Pig trotters simmered in black vinegar

One of the major advantages of buying meat from a local farmer is that you usually get to choose the cuts and packaging you want: so many chops, cut so thick, so many to a package. Another advantage (?!?) is that you get cuts you would perhaps never buy in the grocery store. Take pig trotters (feet), for example. I know they’re a staple of southern cooking in America, but I’ve only ever eaten them in China. In many conventional stores in America, you won’t even see such “unmentionables” – but if you ask, they might have some in the back!

After looking at a number of recipes, I decided to take a crack at the trotters in my freezer and discovered that they can be very easy to prepare and extremely tasty. In traditional Chinese food lore, pig trotters are served to women who have just given birth, and the dish also contains hard boiled eggs – the food is meant to help the woman recover from childbirth and increase her strength. I’ve left the eggs out, but you can simply shell some hard-boiled eggs and add them to the liquid when you reheat the dish. I’ve also eliminated browning the trotters before simmering – a messy step that ultimately doesn’t seem to make a huge difference in the end result.

The meat is fatty, but no more so that pork ribs would be, so the long, slow simmer is great for eliminating a lot of the fat – if you make this dish ahead and refrigerate it, you can simply lift the fat off the top on the second day. Not the world’s healthiest dish, but if your approach is to eat everything in moderation, it’s fine – serve with brown rice and a lot of healthy vegetable dishes!

ingredients:

  • 2 lbs pig trotters, cut in 1/2 lengthwise (having them further cut into crosswise chunks is also an option)
  • 1 T cooking oil
  • 2 oz fresh ginger root, cut into thick slices
  • 1 c Chinese black vinegar
  • 1/4 c rice wine vinegar
  • 1 c brown sugar
  • 1 T dark soy sauce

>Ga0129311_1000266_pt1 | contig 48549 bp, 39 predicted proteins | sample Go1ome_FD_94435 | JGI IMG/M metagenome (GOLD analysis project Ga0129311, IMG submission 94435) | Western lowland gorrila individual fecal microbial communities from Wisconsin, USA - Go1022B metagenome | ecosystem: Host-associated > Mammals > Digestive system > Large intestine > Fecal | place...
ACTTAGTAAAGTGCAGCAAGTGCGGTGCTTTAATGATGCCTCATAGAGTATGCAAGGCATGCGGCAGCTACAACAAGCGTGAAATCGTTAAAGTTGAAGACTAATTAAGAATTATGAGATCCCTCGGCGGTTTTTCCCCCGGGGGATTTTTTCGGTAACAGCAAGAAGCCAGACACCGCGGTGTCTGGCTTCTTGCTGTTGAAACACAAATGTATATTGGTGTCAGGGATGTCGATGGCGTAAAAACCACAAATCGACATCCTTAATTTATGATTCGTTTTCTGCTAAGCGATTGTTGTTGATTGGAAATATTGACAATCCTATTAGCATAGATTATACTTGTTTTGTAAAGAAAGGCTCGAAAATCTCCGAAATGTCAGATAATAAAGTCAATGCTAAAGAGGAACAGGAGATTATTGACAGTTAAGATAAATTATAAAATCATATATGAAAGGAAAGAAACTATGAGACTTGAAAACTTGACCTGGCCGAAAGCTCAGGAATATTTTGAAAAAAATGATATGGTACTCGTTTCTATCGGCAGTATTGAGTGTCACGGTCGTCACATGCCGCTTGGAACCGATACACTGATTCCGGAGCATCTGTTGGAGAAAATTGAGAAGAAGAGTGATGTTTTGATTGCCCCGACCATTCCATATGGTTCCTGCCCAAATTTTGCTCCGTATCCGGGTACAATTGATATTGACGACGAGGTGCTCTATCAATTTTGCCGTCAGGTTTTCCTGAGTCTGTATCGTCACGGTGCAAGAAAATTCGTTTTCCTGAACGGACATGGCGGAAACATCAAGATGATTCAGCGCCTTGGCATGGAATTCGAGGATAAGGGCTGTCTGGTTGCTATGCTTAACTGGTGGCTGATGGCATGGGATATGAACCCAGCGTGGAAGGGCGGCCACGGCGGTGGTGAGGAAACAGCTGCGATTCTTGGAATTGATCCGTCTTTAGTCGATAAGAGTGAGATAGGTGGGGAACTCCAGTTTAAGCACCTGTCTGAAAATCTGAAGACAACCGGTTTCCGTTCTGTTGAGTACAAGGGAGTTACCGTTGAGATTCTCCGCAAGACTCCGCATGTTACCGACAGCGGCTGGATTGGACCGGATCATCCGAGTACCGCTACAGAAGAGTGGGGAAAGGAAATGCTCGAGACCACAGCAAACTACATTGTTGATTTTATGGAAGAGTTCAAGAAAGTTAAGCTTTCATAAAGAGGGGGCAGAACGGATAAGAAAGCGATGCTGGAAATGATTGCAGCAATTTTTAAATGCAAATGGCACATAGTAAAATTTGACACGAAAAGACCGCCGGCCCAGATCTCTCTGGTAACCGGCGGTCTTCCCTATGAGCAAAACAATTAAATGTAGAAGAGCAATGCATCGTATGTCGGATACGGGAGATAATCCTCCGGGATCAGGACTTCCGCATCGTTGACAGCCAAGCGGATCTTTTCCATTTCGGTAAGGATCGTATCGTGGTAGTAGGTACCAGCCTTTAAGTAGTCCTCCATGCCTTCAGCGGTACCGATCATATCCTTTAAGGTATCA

method:

  1. Place the meat in a pot large enough to hold them in one layer, cover with water, and bring to a boil. Reduce to a simmer, cook 1 m, then drain off the water. At this point you may need to use a paring knife and/or tweezers to remove any remaining bristles. (This is the point at which my daughter said, “Ugh!” and left the room.
  2. Heat the oil in the same pot over medium high heat, just until it shimmers, then quickly explode the ginger until fragrant.
  3. Add the remaining ingredients, and bring to a boil, allowing the sugar to dissolve completely.
  4. Add the trotters back to the pot and add enough water to cover them.
  5. Bring to a boil, reduce to a simmer, and cook until the meat is falling off the bone, approximately 1.5 – 2 h, less if the trotters have been cross-cut as well as sliced lengthwise.
  6. Bring to room temperature in an ice bath in the sink, then refrigerate overnight – this step is optional, but it enhances the flavor and allows you to easily skim the fat off the top.

do ahead:

This dish is best made ahead – a minimum of 12 h, or up to 3 days ahead is fine. Reheat the meat gently in the liquid, then serve.

variations:

  • If you prefer a more syrupy sauce, remove the meat from the liquid after reheating, then boil the liquid over medium high heat until it becomes syrupy. Pour over the meat and serve.
  • This same preparation could be used for pork ribs, cut into sections containing 3-4 ribs.
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2 Responses

  1. I like the sound of your sauce but have to admit that me and my family would be too squeamish for trotters. We may do the rib variation.

    • I hear you – as my daughter said, “Do you know where those feet have been?!? Because you took us to the farm, and I KNOW!” So maybe the whole know your farmer/know your food thing backfires sometimes…?

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